While his years in Europe were eye-opening, Marion always intended to come home to America. “My parents worried that I was becoming a permanent expat,” he says. In 2009, he applied for a job at The Heritage Foundation, a conservative public policy research institute. He invested several years studying and writing about the foreign policy of America’s early republic, a topic about which he is currently writing a book. Marion says with a laugh, “I’m probably the only person on earth who received funding from George Soros and The Heritage Foundation in the same year!”
Marion and Anna wed in 2013 in a small evangelical church in Buda Castle, which was bombed during World War II. His father officiated along with a Hungarian minister. “My wonderful sister, Hannah, sang, and Sir Roger spoke as well as wrote an original poem for the occasion.” It was a deeply meaningful coming together of two worlds and two families, each rooted in a different part of a shared Western civilization. The couple now has a young daughter, Emma Marie.
At The Heritage Foundation, Marion continued to write and travel, speaking about the dangers of communism and the importance of remaining true to American founding principles. One of his colleagues at Heritage was the historian Lee Edwards, Ph.D., then chair of the Victims of Communism Memorial Foundation. The foundation hired Marion as executive director and CEO in 2014.
As director, Marion led the charge to transform a small foundation without offices or staff into an organization able to provide the answers needed for confronting the challenges of communism in the 21st century with congressional leaders, administration officials, foreign heads of state, and dissidents abroad. In the first few years, he often had to make the case about why they should even care about communism, but then history intervened.
It soon became clear how China aggressively challenges American interests in Asia, the Pacific, and beyond, as it has tried to do since 1949 when the Communists came to power. North Korea began testing nuclear weapons and ballistic missiles at an alarming rate. Cuba, Venezuela, and other countries of Latin America are held in the sway of communist ideology. And Russia and the former Soviet Union are dominated by the unresolved legacy of communism with tragic real-world consequences.
Yet, as Marion points out, “This attack on individual liberty and the free enterprise system isn’t just happening abroad; it’s happening at home. An entire generation of Americans are growing up without any knowledge of what the Soviet Union was or the evil it unleashed.”
To investigate this hunch, Marion authorized annual polling in partnership with YouGov that revealed a clear majority of millennials (ages 23-38) and Gen Z-ers (ages 16-22) would prefer to live in a communist or socialist country. Appreciation for free enterprise is diminishing, even though Marion says that “it is the greatest engine of prosperity in human history.”
“Someone had to shout from the rooftops about these trends,” Marion argues. True to this aim, he launched initiatives to lay bare the “most evil ideology known to man.” Marion says, “Did you know that communism killed more than 100 million people in its first 100 years (1917-2017)? Did you know that one out of five people alive today still suffers under communist regimes in 2022? I’ve met with individuals who were wounded by bullets and tanks in Tiananmen Square. I’ve met with the dissidents who risked everything in the Soviet Union to practice their faith or publish underground academic journals. In my office, I’ve had people pull up their shirt or pants leg to show me the torture scars they suffered at the hands of state security. I’ve hugged the thin, emaciated frames of teenagers from Venezuela whose family members died of malnutrition and treatable illnesses. These brave souls have shown me the reality of communism. It’s a reality that Americans fail to understand and often misrepresent,” he says.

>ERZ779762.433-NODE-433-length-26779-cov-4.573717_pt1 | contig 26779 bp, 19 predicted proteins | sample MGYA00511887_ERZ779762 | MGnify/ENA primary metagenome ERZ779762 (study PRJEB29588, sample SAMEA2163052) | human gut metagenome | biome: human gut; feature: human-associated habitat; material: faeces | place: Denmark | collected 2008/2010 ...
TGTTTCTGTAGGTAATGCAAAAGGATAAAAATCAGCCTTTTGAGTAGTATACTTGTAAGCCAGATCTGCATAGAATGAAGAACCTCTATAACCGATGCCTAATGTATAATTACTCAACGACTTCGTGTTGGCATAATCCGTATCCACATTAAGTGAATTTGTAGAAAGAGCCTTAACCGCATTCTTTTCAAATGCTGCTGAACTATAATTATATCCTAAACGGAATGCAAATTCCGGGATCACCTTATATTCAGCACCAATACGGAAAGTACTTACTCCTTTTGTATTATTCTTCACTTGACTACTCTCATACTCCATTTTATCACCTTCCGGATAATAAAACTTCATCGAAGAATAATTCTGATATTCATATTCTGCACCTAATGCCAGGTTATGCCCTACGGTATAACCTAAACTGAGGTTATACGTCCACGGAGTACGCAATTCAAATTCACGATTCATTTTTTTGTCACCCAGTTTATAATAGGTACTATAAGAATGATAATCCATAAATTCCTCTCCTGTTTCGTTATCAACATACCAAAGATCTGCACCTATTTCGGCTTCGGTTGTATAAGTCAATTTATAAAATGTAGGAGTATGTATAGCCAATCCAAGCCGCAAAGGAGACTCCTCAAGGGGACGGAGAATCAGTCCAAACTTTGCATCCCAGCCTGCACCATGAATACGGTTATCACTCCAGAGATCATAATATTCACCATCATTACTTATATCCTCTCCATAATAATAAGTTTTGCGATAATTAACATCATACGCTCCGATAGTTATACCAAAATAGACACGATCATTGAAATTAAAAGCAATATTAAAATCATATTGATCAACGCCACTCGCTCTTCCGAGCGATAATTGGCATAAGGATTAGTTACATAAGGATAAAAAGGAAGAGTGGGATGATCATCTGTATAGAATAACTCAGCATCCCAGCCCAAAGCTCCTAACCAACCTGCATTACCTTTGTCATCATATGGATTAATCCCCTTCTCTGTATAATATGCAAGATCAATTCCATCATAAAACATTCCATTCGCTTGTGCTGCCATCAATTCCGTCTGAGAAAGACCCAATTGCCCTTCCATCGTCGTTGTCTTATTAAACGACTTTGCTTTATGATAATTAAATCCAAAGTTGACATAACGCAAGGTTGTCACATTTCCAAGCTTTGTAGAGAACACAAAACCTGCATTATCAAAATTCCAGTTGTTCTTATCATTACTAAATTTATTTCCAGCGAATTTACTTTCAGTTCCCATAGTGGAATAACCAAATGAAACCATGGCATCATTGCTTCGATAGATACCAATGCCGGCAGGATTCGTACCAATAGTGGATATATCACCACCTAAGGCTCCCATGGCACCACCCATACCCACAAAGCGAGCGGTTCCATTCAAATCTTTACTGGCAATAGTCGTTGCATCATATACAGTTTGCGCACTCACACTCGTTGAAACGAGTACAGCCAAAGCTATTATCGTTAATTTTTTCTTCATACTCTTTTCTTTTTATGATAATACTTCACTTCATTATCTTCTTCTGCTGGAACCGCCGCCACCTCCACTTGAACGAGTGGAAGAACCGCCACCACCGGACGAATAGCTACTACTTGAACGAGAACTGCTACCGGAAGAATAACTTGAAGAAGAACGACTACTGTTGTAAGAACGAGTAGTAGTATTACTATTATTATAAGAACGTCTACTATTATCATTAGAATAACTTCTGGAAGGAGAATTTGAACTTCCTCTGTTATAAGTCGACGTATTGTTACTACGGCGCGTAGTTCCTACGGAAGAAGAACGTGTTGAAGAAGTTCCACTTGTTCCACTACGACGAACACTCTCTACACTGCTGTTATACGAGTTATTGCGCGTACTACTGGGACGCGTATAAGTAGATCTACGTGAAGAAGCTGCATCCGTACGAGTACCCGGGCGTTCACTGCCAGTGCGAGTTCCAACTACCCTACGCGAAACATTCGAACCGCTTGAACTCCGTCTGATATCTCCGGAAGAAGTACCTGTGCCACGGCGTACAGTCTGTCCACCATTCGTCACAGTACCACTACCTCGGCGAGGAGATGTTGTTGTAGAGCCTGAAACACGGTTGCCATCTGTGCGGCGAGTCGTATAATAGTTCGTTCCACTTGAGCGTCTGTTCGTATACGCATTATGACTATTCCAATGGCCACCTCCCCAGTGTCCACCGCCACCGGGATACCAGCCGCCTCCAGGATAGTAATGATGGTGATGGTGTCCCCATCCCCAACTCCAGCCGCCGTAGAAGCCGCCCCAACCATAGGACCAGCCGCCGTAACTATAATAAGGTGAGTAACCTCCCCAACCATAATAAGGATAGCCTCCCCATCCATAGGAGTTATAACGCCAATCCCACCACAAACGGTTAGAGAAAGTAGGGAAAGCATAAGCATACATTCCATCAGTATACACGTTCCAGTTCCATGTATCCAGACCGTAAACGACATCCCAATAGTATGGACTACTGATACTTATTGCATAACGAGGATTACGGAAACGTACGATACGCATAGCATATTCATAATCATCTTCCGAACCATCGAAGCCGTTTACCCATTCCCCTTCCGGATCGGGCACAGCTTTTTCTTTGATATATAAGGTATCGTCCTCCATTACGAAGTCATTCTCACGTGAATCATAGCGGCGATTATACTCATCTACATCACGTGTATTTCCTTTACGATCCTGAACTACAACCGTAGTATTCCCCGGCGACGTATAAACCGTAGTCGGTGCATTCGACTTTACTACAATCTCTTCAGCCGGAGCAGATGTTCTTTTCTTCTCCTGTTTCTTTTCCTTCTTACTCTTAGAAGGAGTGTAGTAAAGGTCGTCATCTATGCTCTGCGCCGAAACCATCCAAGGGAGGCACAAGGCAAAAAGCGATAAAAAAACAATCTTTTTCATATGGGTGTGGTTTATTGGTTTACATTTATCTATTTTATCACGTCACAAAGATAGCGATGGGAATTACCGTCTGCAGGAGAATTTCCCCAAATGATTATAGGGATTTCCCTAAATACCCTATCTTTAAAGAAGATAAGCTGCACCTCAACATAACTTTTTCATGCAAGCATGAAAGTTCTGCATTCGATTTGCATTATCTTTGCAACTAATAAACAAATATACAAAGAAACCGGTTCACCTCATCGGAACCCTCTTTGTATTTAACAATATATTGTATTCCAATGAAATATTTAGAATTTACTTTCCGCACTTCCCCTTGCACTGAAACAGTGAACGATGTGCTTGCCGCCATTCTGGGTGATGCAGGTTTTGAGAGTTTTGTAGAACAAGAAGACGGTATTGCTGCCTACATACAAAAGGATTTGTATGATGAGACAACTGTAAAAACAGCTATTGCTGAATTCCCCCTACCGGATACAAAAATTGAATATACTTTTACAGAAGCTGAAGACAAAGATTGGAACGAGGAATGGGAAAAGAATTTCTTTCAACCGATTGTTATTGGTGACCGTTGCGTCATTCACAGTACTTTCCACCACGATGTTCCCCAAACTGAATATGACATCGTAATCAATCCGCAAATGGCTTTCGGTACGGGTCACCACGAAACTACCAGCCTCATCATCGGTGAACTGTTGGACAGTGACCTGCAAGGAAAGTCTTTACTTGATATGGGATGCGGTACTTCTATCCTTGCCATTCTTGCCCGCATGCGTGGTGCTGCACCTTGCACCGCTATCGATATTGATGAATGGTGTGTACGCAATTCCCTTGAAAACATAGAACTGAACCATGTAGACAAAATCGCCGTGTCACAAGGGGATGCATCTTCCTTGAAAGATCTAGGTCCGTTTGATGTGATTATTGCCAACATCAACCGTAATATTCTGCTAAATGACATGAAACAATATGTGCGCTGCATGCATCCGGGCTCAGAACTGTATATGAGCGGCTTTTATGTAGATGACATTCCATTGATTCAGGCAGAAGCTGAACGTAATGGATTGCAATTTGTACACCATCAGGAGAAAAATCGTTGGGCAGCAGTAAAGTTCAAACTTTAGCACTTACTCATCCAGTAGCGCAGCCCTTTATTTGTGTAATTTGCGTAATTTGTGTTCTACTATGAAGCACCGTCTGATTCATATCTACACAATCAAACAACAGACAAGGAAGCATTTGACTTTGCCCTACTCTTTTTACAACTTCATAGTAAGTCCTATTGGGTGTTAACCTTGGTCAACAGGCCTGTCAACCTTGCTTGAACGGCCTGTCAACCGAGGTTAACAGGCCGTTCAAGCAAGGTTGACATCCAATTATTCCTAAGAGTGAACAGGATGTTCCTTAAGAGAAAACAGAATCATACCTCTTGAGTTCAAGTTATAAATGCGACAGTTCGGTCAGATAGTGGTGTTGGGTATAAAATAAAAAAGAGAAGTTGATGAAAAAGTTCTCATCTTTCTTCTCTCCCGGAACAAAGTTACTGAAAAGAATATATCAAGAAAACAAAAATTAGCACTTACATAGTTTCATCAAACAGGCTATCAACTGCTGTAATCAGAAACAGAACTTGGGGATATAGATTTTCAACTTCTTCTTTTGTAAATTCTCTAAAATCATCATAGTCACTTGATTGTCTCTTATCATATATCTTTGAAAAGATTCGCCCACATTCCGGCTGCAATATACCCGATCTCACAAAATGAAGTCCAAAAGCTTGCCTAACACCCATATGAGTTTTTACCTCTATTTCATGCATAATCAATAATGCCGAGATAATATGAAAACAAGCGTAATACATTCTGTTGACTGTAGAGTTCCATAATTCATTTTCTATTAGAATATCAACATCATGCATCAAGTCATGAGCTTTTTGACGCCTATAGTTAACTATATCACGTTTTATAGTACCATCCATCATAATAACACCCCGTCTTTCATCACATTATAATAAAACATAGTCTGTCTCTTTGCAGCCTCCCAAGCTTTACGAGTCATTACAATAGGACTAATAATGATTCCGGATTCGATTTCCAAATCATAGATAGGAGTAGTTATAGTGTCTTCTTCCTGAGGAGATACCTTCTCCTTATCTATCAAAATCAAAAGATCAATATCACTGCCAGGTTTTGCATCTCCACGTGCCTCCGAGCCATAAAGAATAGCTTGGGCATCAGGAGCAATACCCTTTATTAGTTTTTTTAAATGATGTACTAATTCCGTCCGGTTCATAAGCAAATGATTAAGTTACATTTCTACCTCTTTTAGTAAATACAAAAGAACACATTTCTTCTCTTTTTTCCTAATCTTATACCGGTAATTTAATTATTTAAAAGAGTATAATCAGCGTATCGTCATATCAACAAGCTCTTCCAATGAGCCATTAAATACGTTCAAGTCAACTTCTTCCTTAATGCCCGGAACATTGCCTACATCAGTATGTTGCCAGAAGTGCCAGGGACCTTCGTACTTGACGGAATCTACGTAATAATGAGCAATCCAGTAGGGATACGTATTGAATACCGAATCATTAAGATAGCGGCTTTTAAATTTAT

Marion reports that communism is creating more victims right now, especially in China. “I talk to Muslim Uighurs whose friends and families have been forced into modern-day concentration camps. I personally know the leaders of the freedom movement in Hong Kong. We’re talking about young adults in their 20s who realized that if the Chinese Communist Party swallowed up Hong Kong, they would be the first to disappear. Sadly, they were correct.”
Marion has told these stories in the White House and in both houses of Congress. He led the effort to establish the first ever bipartisan Victims of Communism Caucus in Congress in 2017 and argued for there to be a national day to remember the victims of communism around the world — Nov. 7, which was officially recognized by presidential proclamation in 2017, officially adopted by Virginia soon after, and then adopted by more than a dozen other states in the subsequent few years. Marion also established a China Studies Program that revealed the atrocities happening in Xinjiang, employing top human rights experts like Adrian Zenz, Ethan Gutman, Matthew Robertson, and others. Their work led to major international companies shifting supply chains away from the forced labor in Xinjiang and to Congressional investigations of China. Marion also raised tens of millions of dollars to establish the first ever Victims of Communism Museum in Washington, D.C. He says, “After a hundred years of human experimentation since the 1917 Bolshevik Revolution and a perfect track record of failure by communist parties, it’s beyond time for the truth to be known, the victims honored, and the ideology of Marxism rejected.”
Marion’s desire is for the West to understand what American civilization represents and what it must oppose. The Common Sense Society is marking the start of its second decade with plans for expansion in the United States and Europe. Since Marion started as full-time president and CEO last year, Common Sense Society has grown from zero to dozens of staff, supported local community-led initiatives in South Carolina and elsewhere, published high school curriculum resources, hosted national teacher training workshops, sponsored a series of collegiate events on campuses, hosted fellowship programs for young professionals and scholars, produced award-winning video campaigns, and will soon open a 45-person office in the Washington, D.C. area.
Marion’s leadership focus now represents, in his words, “A shift from fighting against communism to fighting for civilization. The mission is intact.” The stated aims of the Common Sense Society are to promote individual liberty; voluntary exchange; free enterprise; creative, innovative, enduring art; and conservation of the natural world. “By promoting liberty, prosperity, and beauty,” Marion says, “we will overcome the dangerous and inhuman ideas surging in our time.”
He is optimistic about all the future holds. “Communist parties in power around the world appear to be gaining ground, but that doesn’t mean they’re going to win. Generations of Americans and generations of South Carolinians have rallied to defend our freedom and our way of life. We will do the same in our time and protect this last best hope on earth for generations to come.”